Mango farmers have been taken through ultra-high density plantation (UHDP) technology to improve yields and the quality of mangoes produced in the country.
UHDP is a method of optimal planting and spacing of crops to boost yield and lower production cost.
Organised by the Federation of Associations of Ghanaian Exporters (FAGE) and sponsored by the Export Development and Agricultural Investment Fund (EDAIF), the event marked the beginning of a five-year process of implementing activities in FAGE’s strategic plan to increase earnings from the non-traditional export sector.
The strategic plan, which is to be launched soon, has four broad objectives: increased production, increased market access, increased finance for export production activities, and human capacity development in export activities.
The four objectives are in agreement with the project descriptions outlined in the National Export Development Programme (2013-2017) launched recently by the Minister of Trade and Industry, Mr. Haruna Iddrissu.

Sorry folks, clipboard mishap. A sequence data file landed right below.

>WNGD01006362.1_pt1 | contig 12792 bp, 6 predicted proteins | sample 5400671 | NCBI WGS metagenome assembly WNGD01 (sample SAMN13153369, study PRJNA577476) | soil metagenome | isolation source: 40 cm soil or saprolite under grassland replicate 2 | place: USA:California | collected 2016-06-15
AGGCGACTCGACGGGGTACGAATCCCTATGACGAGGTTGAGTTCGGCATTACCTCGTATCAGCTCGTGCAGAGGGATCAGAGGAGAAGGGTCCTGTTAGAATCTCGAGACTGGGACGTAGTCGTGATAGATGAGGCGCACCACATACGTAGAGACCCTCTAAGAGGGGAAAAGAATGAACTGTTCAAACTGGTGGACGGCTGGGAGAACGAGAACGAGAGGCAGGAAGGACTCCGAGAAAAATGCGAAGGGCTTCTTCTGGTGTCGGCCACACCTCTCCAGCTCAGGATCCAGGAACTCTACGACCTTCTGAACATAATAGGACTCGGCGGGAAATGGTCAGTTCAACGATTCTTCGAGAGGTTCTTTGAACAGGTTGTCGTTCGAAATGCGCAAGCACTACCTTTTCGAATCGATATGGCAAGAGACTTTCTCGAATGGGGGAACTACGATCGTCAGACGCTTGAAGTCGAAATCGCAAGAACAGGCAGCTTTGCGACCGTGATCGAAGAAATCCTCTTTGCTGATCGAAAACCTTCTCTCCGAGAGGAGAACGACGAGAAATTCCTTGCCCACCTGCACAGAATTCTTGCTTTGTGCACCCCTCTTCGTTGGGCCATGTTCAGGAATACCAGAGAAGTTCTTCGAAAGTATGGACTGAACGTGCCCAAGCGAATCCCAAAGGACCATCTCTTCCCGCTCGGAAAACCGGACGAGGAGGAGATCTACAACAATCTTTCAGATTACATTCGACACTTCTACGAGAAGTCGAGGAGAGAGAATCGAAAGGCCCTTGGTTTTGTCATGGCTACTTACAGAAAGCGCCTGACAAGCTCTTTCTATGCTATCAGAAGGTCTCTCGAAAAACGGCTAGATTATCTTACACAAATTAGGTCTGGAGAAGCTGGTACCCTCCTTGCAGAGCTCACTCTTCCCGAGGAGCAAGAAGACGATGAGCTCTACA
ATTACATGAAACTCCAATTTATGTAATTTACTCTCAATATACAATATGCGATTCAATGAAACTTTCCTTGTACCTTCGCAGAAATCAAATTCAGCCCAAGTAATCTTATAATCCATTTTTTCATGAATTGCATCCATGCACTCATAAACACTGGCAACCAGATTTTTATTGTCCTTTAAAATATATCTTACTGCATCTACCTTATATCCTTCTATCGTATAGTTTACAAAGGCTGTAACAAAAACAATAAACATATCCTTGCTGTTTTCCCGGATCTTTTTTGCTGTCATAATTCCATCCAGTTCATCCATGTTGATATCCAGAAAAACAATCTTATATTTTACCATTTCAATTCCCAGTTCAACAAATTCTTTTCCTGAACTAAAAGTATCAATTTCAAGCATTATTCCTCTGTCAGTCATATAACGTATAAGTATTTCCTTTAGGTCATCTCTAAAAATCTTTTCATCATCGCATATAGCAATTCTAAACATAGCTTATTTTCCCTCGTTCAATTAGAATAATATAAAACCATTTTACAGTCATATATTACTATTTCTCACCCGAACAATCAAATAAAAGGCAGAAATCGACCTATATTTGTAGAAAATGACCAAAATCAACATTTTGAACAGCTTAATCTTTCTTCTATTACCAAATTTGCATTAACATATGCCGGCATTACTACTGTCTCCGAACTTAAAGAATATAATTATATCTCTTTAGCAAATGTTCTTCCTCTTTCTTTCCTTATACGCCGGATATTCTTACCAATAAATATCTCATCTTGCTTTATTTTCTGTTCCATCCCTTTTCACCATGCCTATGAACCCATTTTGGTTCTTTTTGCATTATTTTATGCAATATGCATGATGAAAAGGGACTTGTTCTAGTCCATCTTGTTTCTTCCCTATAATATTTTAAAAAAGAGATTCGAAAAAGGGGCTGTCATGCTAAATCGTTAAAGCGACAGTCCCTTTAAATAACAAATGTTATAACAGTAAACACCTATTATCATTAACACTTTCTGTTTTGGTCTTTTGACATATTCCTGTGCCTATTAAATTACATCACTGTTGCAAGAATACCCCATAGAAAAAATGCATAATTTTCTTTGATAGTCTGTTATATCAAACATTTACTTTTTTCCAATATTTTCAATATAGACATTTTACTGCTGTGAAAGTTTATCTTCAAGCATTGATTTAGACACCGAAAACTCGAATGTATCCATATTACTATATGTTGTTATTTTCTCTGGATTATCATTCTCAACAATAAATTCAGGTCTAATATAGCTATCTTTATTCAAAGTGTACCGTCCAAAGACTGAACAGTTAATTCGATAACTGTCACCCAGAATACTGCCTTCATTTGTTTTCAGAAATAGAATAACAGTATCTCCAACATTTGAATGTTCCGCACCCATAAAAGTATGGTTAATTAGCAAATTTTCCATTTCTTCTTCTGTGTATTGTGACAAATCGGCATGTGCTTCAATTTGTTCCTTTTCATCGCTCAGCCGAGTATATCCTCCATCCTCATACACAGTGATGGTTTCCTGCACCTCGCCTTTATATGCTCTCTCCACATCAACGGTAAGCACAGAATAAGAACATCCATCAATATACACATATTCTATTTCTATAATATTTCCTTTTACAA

In an effort to support government’s effort at diversifying Ghana’s export base, increasing foreign exchange, creating jobs and increasing farmers’ income, EDAIF embarked on a mango plantation development project to turn the savannah regions into a mango production zone. The mango project began in 2009.
The project aims at developing 20,000 acres of mango plantation in the Brong Ahafo, Northern, Volta, Upper East and Upper West Regions by the year 2015. To date, EDAIF has approved an amount of GH¢26.5million for the cultivation of an expected 13,511 acres.
This includes an amount of GH¢3.5million for maintenance of the farms; and, as at March of this year, a total amount of GH¢18.7million had been disbursed from the approved funds.
An inspector and auditor for primary production schemes, Saiath Naidu of eFresh India, and Mr. Joost van Odjik, CEO of eFresh.com — a leading global network for fresh products — took the participants through the training course.
Through the UHDP method, farmers are able to plant 674 trees per hectare as opposed to 40 trees in the southern ecological zone of the country, and the technology produces 2-3 times more fruit per acre than traditional cultivation methods.
The new method, devised in South Africa, also has the benefit of early-fruiting in three years, and farmers can triple their incomes in five years.